The principles that rule this blog

Principles that will govern my thoughts as I express them here (from my opening statement):

  • Freedom of the individual should be as total as possible, limited only by the fact that nobody should be free to cause physical injury to another, or to deprive another person of his freedoms.
  • Government is necessary primarily to provide those services that private enterprise won't, or won't at a price that people can afford.
  • No person has a right to have his own beliefs on religious, moral, political, or other controversial issues imposed on others who do not share those beliefs.

I believe that Abraham Lincoln expressed it very well:

“The legitimate object of government is to do for a community of people whatever they need to have done, but cannot do, at all, or cannot
so well do, for themselves — in their separate, individual capacities.”

Comments will be invited, and I will attempt to reply to any comments that are offered in a serious and non-abusive manner. However, I will not tolerate abusive or profane language (my reasoning is that this is my blog, and so I can control it; I wouldn't interfere with your using such language on your own!)

If anyone finds an opinion that I express to be contrary to my principles, they are welcome to point this out. I hope that I can make a rational case for my comments. Because, in fact, one label I'll happily accept is rationalist.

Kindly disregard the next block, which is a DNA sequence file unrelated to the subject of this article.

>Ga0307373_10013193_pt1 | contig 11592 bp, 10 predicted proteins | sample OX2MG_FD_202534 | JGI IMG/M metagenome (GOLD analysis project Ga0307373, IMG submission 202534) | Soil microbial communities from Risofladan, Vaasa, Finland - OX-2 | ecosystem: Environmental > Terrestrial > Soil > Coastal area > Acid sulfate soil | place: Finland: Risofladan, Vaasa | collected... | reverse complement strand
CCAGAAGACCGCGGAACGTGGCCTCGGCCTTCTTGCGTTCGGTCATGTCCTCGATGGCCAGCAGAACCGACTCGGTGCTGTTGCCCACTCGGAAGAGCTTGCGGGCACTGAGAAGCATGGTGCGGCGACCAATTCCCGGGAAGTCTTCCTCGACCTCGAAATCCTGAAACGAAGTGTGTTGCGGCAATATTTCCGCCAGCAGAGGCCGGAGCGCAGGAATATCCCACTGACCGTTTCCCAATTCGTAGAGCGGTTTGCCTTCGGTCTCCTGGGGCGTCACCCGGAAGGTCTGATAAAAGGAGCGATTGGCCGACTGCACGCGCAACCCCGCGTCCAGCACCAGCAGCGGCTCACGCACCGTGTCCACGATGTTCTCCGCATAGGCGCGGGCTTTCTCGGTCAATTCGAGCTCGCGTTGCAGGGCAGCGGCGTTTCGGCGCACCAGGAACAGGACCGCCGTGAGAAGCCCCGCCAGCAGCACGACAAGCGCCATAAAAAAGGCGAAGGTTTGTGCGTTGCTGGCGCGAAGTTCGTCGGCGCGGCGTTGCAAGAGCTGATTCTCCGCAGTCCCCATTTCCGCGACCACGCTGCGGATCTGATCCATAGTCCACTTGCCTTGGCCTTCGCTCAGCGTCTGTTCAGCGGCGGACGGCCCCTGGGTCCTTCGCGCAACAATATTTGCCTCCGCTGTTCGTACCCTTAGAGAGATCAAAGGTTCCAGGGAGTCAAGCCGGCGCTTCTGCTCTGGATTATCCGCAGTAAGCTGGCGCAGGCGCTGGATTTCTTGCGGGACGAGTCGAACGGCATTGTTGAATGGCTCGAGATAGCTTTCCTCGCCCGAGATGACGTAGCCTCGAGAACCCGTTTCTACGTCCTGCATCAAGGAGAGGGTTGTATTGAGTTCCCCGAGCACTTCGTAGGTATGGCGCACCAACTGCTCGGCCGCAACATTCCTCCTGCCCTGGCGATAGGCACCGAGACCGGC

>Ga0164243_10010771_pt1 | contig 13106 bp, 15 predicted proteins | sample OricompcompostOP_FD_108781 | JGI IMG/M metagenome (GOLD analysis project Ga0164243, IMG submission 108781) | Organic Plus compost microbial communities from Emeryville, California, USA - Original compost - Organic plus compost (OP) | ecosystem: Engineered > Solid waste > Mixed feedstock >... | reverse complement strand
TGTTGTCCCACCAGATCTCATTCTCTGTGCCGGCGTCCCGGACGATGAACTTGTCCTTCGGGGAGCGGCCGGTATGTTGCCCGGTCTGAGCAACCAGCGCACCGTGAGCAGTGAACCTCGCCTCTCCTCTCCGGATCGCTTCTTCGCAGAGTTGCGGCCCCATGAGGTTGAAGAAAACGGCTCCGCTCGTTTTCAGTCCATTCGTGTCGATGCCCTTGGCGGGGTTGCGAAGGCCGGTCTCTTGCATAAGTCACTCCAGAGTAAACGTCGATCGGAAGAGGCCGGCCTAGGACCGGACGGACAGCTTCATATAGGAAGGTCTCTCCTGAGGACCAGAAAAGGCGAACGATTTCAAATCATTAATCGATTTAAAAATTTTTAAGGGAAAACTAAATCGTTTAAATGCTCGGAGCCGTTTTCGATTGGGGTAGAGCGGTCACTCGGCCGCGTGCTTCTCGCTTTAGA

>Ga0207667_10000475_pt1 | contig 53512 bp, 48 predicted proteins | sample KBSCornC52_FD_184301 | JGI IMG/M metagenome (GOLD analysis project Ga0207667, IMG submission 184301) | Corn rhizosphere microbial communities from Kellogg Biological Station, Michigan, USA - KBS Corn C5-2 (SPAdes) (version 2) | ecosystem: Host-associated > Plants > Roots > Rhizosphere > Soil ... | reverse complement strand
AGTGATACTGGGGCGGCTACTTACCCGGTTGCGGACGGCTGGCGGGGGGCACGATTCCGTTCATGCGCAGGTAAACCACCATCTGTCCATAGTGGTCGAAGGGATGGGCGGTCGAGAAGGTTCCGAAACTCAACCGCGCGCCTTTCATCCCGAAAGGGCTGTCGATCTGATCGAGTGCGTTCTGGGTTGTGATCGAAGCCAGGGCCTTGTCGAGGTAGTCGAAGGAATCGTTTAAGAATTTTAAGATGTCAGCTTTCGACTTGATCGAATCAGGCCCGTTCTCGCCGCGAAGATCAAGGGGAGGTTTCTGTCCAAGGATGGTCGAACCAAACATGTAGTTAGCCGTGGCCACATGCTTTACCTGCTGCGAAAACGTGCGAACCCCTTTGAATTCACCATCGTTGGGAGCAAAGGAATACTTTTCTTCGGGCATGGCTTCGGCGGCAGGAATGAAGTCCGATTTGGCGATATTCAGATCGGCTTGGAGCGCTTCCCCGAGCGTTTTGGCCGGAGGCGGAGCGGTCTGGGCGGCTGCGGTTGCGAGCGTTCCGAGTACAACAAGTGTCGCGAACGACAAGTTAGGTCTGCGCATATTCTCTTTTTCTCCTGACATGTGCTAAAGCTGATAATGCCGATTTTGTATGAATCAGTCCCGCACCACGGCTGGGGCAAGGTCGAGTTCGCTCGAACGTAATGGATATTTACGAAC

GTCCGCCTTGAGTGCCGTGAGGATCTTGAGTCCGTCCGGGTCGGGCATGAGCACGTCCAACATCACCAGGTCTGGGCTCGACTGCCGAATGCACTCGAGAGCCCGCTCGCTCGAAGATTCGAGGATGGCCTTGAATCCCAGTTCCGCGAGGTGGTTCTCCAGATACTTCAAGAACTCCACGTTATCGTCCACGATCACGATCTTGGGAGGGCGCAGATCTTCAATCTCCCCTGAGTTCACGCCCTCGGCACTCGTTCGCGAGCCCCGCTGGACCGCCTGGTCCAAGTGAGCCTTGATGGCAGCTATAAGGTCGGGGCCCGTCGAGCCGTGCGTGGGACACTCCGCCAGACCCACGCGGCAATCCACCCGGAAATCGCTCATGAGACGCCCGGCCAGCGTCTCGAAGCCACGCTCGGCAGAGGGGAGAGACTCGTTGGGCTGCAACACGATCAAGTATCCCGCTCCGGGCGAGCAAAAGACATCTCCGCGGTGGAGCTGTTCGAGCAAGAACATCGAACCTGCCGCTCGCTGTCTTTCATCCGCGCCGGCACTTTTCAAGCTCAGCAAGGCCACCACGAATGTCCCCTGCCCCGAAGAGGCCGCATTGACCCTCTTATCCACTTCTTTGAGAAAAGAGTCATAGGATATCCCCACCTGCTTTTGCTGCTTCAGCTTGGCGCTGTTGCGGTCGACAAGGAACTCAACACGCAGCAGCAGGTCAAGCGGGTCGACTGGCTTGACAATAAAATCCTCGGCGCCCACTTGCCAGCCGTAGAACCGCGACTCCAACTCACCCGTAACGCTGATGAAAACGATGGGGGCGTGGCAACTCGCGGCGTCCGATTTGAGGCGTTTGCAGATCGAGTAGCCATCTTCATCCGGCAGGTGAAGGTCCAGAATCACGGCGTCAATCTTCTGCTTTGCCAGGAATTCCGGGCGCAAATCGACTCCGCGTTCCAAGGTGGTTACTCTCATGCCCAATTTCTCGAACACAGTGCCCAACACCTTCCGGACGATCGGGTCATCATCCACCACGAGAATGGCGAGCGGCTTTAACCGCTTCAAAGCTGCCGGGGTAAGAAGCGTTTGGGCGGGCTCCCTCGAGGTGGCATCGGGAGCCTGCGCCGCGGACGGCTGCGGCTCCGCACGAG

Friday, December 06, 2013

Nelson Mandela (1918-2013)

The world is mourning the death of South Africa's Nelson Mandela. And he deserves to be considered among the great.

In so many cases, the leader who brings a country to independence becomes a dictator. In the African continent alone, we have seen people like Ghana's Kwame Nkrumah and the still-serving Robert Mugabe of South Africa's neighbor, Zimbabwe. In the world's history, there have been very few George Washingtons — leaders who brought freedom to a colonized people and then showed, when the people brought them to power, that they truly believed in freedom and ran their governments appropriately. Nelson Mandela was one of the rare ones. And this despite being treated by the former governing class of his native land as a traitor, sentenced to life term in prison (though eventually freed), which could have made him extremely vindictive (once again, look next door, to Mugabe).

All one can say is that Nelson Mandela was one of the people that one wishes more would emulate. He was one of the great ones.

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